Chris Johnson can rest easy during the All-Star break. He earned a couple days off. Johnson had three hits, including his third homer in two days, and the Atlanta Braves beat the Cubs 10-7 on Sunday at Wrigley Field to keep pace with Washington at the top of the NL East.Johnson hit a long drive to straightaway center field for a three-run shot in a four-run third inning against Travis Wood (7-8). Johnson also went deep twice in the Braves’ 11-6 victory at Wrigley on Saturday.“The biggest thing for me is the fact I’m swinging at strikes,” he said. “When I swing at strikes, I can do some good things.”Atlanta (52-43) has won three of four since a four-game losing streak. It heads into the break one percentage point behind the division-leading Nationals, who won 10-3 at Philadelphia.“We had a pretty good first half, better than pretty good,” manager Fredi Gonzalez said. “Now we’ve got to enjoy this break and come out in the second half and keep firing.”The Braves played without struggling second baseman Dan Uggla, who was suspended by the team for the series finale at Chicago. Atlanta announced the punishment on its Twitter feed, with no further explanation, and Gonzalez called it an “internal matter.”The last-place Cubs (40-54) have lost eight of 10. Arismendy Alcantara and Chris Coghlan each hit a two-run homer off All-Star Julio Teheran (9-6).It was the first career shot for the 22-year-old Alcantara, who also had a bloop double in the first and is batting .391 (9 for 23) in his first five major league games.“With my ability, I’m having fun,” Alcantara said. “It can be fast. I’m having fun.” Chicago scored three times in the eighth, highlighted by John Baker’s two-run double, but Jordan Walden got Junior Lake to fly out to center with a runner on second for the final out of the inning.All-Star Craig Kimbrel then worked the ninth for his 29th save in 33 opportunities.“We put ourselves in a position potentially to even edge closer, and we just fell a little short,” Cubs manager Rick Renteria said.Teheran pitched seven innings in his first start since a rough outing against the Mets. The right-hander lasted just 3 1-3 innings in an 8-3 loss at New York on Tuesday.Teheran retired 12 in a row after Chicago put runners on first and second with two out in the first. He allowed seven hits while improving to 2-0 in four career starts against the Cubs.“I know that my last outing I didn’t have a good outing,” said Teheran, who is ineligible for the All-Star game because he started on Sunday. “Just trying to come back like I did twice this year.”Wood was charged with seven runs and seven hits in six innings. The left-hander is 0-3 with a 6.49 ERA in his last five starts.Wood issued leadoff walks in the second, third and fourth innings, and the first two were costly. Gerald Laird had a two-run double in Atlanta’s three-run second, and Jason Heyward singled home a run before Johnson connected in the third.Johnson’s sixth homer was part of his 30th multihit game of the season. The third baseman was walked intentionally in the seventh to get to Tommy La Stella, who doubled home three runs to give the Braves a 10-2 lead.The 34-year-old Uggla has played sparingly since La Stella was promoted from Triple-A Gwinnett on May 28. The three-time All-Star is batting .162 with two homers and 10 RBIs in 48 games.Gonzalez said he expects Uggla to be with the team when it resumes play on Friday night against the Phillies. He also isn’t worried about the effect of the suspension on his team.“I don’t think so. I got a pretty good pulse of our clubhouse,” he said. “If anybody wants to talk to me, my door is always open. And they know that.”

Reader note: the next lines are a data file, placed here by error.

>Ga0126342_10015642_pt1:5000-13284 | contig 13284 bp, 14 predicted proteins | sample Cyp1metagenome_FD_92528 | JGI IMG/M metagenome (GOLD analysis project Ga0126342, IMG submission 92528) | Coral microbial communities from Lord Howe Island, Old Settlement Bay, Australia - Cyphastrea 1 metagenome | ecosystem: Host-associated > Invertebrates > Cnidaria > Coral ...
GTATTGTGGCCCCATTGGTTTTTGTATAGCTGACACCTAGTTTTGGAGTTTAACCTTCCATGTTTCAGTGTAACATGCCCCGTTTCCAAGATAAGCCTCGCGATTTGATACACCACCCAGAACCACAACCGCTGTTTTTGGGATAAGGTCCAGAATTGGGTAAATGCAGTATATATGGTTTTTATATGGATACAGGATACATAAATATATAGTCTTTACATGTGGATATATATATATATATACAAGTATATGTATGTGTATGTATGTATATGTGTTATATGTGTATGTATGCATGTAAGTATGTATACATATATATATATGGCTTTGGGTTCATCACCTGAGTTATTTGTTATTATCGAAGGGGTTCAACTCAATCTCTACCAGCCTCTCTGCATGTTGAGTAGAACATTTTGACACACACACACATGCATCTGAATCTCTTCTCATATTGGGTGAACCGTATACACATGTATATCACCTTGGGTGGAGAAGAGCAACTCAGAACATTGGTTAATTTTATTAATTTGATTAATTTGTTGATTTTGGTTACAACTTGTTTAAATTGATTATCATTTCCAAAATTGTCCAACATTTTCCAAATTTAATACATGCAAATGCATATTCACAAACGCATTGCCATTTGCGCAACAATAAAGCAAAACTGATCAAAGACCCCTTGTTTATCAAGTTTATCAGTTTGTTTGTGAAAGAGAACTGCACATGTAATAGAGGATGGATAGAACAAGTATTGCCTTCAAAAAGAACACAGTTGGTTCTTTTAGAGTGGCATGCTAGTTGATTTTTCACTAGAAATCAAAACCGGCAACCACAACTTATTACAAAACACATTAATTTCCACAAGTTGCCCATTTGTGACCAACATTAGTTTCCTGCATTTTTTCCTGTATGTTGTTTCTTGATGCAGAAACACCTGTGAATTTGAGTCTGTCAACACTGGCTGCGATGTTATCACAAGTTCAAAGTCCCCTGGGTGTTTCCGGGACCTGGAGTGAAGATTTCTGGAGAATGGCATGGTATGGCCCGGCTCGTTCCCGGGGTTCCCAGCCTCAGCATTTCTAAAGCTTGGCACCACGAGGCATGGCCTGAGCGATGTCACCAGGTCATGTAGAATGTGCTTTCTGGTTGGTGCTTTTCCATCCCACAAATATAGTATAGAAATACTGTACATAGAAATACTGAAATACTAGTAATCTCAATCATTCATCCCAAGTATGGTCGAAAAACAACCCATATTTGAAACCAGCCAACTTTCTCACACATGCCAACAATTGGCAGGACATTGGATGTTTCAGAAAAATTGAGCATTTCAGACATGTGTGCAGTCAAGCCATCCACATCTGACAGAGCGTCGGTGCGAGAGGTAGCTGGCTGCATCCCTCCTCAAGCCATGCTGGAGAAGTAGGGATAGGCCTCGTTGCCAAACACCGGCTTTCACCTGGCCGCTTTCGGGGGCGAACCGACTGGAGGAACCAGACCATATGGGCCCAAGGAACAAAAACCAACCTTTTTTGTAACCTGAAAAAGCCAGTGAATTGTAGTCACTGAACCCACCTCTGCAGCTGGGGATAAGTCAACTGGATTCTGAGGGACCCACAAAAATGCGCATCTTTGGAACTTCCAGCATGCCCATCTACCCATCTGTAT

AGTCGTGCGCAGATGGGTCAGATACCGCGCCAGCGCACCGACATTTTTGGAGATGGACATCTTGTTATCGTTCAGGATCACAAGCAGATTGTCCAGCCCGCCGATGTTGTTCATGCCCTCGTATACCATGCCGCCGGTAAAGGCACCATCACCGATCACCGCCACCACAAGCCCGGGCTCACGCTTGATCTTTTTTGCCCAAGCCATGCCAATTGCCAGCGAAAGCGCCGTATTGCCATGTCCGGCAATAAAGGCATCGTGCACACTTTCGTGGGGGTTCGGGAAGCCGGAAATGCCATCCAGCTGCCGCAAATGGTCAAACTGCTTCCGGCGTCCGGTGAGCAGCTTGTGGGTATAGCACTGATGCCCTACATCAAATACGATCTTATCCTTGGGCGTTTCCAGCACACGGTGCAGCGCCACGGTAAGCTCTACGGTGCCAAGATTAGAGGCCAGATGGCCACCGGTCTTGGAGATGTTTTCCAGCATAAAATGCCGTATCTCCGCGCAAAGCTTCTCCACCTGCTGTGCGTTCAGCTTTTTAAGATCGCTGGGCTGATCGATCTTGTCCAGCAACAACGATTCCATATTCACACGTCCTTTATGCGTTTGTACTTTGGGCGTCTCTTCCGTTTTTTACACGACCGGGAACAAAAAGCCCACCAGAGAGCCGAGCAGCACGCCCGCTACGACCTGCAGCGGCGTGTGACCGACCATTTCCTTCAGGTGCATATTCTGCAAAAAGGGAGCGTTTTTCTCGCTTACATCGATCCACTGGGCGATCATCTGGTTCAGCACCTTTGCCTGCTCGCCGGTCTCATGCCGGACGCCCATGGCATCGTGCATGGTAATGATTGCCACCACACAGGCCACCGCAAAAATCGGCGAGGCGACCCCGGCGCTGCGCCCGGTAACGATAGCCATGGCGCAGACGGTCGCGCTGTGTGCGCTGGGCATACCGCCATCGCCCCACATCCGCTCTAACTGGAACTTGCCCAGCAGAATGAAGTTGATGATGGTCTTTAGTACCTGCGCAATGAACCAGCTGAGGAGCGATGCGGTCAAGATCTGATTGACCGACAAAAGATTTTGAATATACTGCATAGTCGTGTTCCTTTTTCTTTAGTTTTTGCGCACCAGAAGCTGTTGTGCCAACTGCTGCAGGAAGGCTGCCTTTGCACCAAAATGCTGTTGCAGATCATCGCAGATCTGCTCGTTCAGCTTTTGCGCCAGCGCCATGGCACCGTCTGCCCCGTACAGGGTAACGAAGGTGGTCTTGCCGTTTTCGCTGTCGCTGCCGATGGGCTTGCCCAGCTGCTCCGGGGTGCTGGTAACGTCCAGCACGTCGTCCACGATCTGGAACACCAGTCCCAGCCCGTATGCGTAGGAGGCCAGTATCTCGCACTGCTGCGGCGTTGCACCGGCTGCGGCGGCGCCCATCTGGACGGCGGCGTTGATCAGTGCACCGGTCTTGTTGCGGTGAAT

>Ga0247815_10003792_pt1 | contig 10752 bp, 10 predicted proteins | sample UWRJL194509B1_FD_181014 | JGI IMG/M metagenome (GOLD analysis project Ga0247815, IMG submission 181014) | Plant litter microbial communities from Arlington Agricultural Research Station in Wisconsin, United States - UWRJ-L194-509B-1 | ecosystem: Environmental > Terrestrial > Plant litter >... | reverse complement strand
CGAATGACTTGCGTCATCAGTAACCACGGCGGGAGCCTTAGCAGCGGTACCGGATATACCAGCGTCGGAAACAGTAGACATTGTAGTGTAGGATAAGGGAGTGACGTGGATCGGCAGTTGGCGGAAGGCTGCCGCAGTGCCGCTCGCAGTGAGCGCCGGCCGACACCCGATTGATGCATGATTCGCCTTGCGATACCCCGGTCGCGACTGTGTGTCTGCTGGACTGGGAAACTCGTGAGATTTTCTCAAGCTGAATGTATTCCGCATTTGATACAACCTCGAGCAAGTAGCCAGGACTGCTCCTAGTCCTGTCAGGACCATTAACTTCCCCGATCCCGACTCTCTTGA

Deng agrees to 2-year, $20 million deal with Heat